Phoradendron californicum

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Phoradendron californicum, the desert mistletoe or mesquite mistletoe, is a hemiparasitic plant native to southern California, Nevada, Arizona, Sonora, Sinaloa and Baja California. It can be found in the Mojave and Sonoran Deserts at elevations of up to 1400 m (4600 feet).[1]

Phoradendron californicum
Phoradendron californicum berries 2.jpg
Scientific classification edit
Domain: Eukaryota
Kingdom: Plantae
Clade: Tracheophytes
Clade: Angiosperms
Clade: Eudicots
Order: Santalales
Family: Santalaceae
Genus: Phoradendron
P. californicum
Binomial name
Phoradendron californicum

The mistletoe is a leafless plant that attaches to host plants, often leguminous woody desert trees such as Cercidium and Prosopis.[2] Desert mistletoe takes water and minerals from its host plants but it does its own photosynthesis,[2] making it a hemiparasite.

During the winter it produces inconspicuous, fragrant flowers. Female desert mistletoe plants produce red to clear berries that are eaten by the phainopepla (Phainopepla nitens), a silky flycatcher, which then spreads the seeds. Phainopeplas cannot digest the seed of desert mistletoe, so the birds disperse the seeds when they defecate or wipe their bills.

Human UseEdit

Common names include visco, tojí, tzavo, secapalo, injerto, and chili de espino in Spanish; aaxt in Seri.[3]

The white to reddish fruits are edible, but native tribes ate only the fruits of mistletoes growing on mesquite (Prosopis), ironwood (Olneya tesota) or catclaw acacia (Acacia greggii). Found growing on palo verdes (Parkinsonia) or Condalia (desert buckthorn) the fruits are considered inedible.[4] The Seri people consider desert mistletoe fruit ripe and harvestable once it turns translucent. Harvest is done by spreading a blanket below the plant and hitting it with sticks to release the fruit. Seri consumed the fruit raw.[5] The Tohono O'odham also consumed the fruit raw. River Pima ate the fruit boiled and mashed, which made it the consistency of a pudding. The Cahilla gathered the fruits November through April and boiled them into a paste with a sprinkle of wood ash added to the pot.[3][6][7]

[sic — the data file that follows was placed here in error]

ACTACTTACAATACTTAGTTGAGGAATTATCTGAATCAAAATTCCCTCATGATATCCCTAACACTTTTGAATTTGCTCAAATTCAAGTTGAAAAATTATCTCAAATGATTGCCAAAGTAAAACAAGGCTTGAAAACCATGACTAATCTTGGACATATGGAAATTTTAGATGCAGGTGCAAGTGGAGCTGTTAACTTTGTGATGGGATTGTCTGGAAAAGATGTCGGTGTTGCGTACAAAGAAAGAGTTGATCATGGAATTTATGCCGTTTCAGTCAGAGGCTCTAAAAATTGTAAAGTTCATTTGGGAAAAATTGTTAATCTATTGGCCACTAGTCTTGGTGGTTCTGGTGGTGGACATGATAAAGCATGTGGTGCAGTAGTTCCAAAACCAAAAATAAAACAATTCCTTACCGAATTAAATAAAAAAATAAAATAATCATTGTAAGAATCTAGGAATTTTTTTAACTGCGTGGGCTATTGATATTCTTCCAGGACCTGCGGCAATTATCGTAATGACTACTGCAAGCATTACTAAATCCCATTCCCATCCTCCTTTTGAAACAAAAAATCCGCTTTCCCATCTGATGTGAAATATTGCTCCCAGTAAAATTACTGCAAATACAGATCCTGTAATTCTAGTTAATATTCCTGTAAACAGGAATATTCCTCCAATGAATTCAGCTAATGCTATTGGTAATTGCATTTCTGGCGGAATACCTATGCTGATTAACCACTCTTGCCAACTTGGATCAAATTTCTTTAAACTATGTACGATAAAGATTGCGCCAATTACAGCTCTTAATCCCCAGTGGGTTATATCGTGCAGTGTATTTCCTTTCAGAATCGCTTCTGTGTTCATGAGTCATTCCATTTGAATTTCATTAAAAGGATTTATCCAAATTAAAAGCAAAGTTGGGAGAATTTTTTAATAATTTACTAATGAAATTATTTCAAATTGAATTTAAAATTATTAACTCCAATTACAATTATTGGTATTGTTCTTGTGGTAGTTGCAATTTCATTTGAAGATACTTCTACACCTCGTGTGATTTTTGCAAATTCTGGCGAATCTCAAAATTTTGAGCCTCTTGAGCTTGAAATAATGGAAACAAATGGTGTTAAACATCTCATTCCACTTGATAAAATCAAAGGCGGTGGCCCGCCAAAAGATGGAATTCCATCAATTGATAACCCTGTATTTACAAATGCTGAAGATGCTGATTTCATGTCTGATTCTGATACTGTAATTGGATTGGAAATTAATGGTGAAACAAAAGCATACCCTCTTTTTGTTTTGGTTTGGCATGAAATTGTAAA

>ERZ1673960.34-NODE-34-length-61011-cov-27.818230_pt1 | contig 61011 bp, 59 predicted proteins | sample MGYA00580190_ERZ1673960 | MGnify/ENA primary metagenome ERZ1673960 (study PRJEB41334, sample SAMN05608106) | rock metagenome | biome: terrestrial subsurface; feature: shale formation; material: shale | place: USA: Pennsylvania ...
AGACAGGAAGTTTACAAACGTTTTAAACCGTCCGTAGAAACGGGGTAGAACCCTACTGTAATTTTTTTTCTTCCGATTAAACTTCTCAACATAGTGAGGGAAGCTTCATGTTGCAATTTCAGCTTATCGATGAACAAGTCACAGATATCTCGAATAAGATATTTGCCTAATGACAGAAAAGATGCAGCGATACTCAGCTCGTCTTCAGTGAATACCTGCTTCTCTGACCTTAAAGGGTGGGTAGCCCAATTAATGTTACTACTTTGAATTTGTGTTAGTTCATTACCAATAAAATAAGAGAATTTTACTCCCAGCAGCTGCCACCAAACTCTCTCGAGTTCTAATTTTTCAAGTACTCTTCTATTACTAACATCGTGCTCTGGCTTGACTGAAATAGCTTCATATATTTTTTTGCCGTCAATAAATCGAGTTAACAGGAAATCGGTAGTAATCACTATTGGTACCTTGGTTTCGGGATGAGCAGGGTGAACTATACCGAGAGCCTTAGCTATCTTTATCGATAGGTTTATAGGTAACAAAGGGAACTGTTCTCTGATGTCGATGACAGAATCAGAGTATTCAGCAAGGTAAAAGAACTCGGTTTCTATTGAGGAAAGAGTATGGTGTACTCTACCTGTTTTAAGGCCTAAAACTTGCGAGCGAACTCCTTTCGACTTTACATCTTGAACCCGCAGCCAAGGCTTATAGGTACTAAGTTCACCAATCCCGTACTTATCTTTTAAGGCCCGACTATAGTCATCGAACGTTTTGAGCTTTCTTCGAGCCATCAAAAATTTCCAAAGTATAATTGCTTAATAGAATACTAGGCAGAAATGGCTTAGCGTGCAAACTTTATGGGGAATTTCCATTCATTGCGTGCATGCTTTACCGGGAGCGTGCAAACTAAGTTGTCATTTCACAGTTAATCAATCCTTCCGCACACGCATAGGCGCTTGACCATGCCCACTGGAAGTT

Desert mistletoe plants, but not the berries, contain phoratoxins which can easily lead to death via slowed heart rate,[citation needed] increased blood pressure, convulsions, or cardiac arrest. Some of these compounds can cause hallucinations, but there is no way to judge dosage. People seeking a "high" from mistletoe still turn up in morgues each year. Native peoples used plants other than desert mistletoe to seek visions.[3]

Amateur entrepreneurs in Tucson, Phoenix and other cities in the Sonoran Desert frequently sell cuttings of desert mistletoe on street corners during the Christmas season. This is despite the fact that the species looks very different from other mistletoes traditionally used as holiday decorations elsewhere.



  1. ^ Hawksworth, F.G., & D. Wiens. 1993. Viscaceae, Mistletoe Family. Journal of the Arizona-Nevada Academy of Science 27:241-245.
  2. ^ a b Spurrier, S., Smith, K.G. (2006). Desert mistletoe (Phoradendron californicum) infestation correlates with blue palo verde (Cercidium floridum) mortality during a severe drought in the Mojave Desert. Journal of Arid Environments. 69, 189-197.
  3. ^ a b c Soule, J. A. 2010. Father Kino's Herbs: Growing Them & Using Them Today. Tierra del Sol Institute. Tucson, AZ. ISBN 978-0-9758554-2-3
  4. ^ Nabhan, G. P. 1985. Gathering the Desert. University of Arizona Press, Tucson, AZ.
  5. ^ Felger, R. S. and M. B. Moser. 1985. People of the Desert and Sea. University of Arizona Press, Tucson, AZ.
  6. ^ Ebling, W. 1986. Handbook of Indian Foods and Fibers of Arid America. University of California Press, Berkeley, CA.
  7. ^ Hodgson, W. C. 2001. Food Plants of the Sonoran Desert. University of Arizona Press, Tucson, AZ.
  • Bowers, Janice and Brian Wignall. Shrubs and Trees of the Southwest Deserts. Arizona: Western National Parks Association, 1993.
  • Desert Mistletoe Web of Science 5 October 2009
  • Epple, Anne. A Field Guide to the Plants of Arizona. Arizona: Lewann Publishing Company, 1995.
  • Viscaceae (Loranthaceae). Arizona-Sonora Desert Museum.

External linksEdit